MusGlyphs: Bravura for writing in time signatures and other glyphs

Really wonderful! I wish I had it when writing my essays at the university! :slight_smile:

Paolo

Totally agreed and FWIW I’m, extremely grateful to Florian for Metrico - a really useful and important addition to Dorico over the past few years. But now that MusGlyphs has arrived, it’s moved things on and I personally would prefer to do this kind of thing with one font as opposed to mixing things up with two.

Well, if Florian doesn’t object, I’m happy to add the needed modulations to MusGlyphs. Maybe someone could list the most common ones?

I doubt very much that I’ll be able to create all iterations… and in due time, this native functionality will probably come to Dorico. But in the meantime, I can add a few as needed.

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Dan,

Congratulations on this fine realization. I purchased and installed your font. Inserting musical symbols into text has always been a problem for the changes to line spacing. I have always used Dominique Montel’s Rousseau font, which exhibits this problem. From the few tests I have run with yours, it appears that one has to experiment until the font size of the group of symbols is small enough to prevent line spacing from being modified.

Furthermore, unless I am wrong, one needs to select each group of symbols, set a font and size, and set all the correct kerning parameters under Font | Advanced for everything to appear as expected. This set of steps is obviously a candidate for a macro.

What is the procedure to download what appear to be frequent updates? Download again for free?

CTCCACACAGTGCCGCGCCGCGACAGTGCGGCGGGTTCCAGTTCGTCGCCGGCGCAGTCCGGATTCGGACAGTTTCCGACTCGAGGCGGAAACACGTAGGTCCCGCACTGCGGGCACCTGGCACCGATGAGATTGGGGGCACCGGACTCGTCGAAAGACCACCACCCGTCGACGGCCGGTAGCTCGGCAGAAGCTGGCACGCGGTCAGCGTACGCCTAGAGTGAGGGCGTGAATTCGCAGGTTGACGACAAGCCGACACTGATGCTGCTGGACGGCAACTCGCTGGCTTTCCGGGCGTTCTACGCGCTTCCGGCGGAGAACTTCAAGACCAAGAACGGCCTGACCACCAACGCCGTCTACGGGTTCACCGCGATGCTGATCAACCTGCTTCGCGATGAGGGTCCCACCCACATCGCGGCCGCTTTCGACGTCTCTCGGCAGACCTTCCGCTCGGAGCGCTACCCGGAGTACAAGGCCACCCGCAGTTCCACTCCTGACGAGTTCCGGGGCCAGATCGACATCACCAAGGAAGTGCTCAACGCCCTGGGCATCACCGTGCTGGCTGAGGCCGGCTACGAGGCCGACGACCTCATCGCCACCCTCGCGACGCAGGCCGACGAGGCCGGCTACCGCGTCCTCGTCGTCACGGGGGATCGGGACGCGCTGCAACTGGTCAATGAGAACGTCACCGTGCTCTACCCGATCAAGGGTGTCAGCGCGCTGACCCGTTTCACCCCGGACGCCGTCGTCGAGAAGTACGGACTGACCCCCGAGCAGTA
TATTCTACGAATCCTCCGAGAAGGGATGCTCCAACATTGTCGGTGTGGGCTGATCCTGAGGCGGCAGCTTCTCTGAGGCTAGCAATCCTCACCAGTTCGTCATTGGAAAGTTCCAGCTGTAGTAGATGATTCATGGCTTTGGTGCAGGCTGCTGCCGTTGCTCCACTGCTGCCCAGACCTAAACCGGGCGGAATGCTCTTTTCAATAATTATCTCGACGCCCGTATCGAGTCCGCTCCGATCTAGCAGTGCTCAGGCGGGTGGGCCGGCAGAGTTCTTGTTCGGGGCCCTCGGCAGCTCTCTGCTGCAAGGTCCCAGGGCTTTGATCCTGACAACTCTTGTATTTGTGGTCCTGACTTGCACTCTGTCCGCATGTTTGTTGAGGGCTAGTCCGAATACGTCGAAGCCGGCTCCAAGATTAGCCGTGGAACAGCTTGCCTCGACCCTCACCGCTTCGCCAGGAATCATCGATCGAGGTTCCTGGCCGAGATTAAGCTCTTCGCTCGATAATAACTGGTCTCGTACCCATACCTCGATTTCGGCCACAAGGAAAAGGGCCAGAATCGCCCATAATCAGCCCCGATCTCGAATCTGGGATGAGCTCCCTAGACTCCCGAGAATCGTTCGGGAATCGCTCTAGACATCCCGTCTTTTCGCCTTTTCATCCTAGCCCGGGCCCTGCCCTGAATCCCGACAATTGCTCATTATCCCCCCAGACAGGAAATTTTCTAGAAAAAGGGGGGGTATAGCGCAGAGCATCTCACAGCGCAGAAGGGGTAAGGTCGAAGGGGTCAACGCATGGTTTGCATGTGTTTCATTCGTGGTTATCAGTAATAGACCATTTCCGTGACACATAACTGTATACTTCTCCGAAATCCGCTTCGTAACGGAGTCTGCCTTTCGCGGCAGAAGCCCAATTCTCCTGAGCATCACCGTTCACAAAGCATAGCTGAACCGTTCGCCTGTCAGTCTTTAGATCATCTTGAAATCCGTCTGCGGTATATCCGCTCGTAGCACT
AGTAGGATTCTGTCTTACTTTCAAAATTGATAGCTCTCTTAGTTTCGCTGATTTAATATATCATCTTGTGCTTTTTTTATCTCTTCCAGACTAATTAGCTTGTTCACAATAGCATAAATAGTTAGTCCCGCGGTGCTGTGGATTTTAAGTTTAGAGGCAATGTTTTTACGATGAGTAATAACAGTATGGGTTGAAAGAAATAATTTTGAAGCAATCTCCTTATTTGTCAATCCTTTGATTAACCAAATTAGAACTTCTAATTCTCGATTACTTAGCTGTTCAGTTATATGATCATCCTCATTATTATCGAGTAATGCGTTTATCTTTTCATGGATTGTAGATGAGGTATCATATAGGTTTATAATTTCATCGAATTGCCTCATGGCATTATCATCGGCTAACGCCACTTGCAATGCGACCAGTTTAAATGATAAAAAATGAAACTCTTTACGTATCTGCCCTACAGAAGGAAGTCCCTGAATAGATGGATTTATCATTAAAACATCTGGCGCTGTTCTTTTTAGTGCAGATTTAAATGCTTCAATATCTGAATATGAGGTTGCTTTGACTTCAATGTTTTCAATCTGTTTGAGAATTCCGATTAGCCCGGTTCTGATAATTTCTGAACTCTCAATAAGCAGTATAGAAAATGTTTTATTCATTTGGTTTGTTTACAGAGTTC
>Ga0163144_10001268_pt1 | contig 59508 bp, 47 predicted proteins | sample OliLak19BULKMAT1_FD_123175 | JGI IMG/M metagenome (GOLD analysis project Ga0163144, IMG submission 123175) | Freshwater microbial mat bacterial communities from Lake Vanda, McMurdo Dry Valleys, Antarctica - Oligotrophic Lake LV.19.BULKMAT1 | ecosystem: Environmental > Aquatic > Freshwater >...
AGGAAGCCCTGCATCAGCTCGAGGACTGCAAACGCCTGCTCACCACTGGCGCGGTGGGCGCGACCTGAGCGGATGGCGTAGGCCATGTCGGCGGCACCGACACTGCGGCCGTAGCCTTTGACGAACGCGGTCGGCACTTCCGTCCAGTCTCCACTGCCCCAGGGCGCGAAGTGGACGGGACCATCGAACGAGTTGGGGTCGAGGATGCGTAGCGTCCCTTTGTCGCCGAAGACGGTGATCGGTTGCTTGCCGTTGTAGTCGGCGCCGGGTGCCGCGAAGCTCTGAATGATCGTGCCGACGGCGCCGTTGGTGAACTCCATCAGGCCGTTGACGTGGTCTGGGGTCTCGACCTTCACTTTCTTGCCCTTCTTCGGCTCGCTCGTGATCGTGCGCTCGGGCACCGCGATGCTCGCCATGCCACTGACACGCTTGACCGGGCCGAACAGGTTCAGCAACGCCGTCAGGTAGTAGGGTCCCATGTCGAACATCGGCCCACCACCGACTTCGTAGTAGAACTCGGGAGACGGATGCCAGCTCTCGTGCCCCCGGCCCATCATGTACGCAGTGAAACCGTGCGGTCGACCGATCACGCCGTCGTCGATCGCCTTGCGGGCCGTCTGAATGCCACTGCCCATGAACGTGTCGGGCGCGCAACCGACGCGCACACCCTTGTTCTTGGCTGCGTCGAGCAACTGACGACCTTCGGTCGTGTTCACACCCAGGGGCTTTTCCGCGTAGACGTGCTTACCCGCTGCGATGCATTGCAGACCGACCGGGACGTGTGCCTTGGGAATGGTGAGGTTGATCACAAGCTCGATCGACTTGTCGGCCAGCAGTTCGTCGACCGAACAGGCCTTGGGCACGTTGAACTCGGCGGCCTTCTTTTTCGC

Finally, I would like to point out that the cheat sheet is version 1.45 in the downloaded package, and 1.46 on a Dropbox link in your post of 7 April that was valid a couple of hours ago but has now ceased to be. Is there a permalink to the latest version?

Hi, and thanks. Hmm… MusGlyphs is intended to correct this exact problem, so the user doesn’t have to resize and align. I find any of the typical fonts I use work nicely with MusGlyphs by default. But you’re right that line spacing can be an issue. Some of the glyphs are quite tall, so the values for WinAscent and WinDescent (basically, how “tall” the font metrics are) are set to large values. I am looking into ways to adjust this automatically, but as you can see on the MusGlyphs product page, it should be possible to make the font play nicely with text.

Also, at least on Word I know it’s easy to assign a key command to a particular font, so you can easily switch back and forth.

Regarding kerning: at least in Word, I would recommend simply turning it on and leaving it.

Updates: all “official” updates will be pushed out through Notation Central, and you’ll get an email with a link. That’s the best way, rather than relying on the Dropbox link, which may disappear at any time, or may link to a beta version that has some issues! The official version is still 1.45. The beta, 1.46, has a few changes that may throw you off a bit, which will be documented in the version history (they’re quite minor).

Oh and by the way, 1.46 will include support for metric modulation, which I think is nearly finished.

Here’s some nonsense, achieved by typing <7e=s5>…

image

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Dan,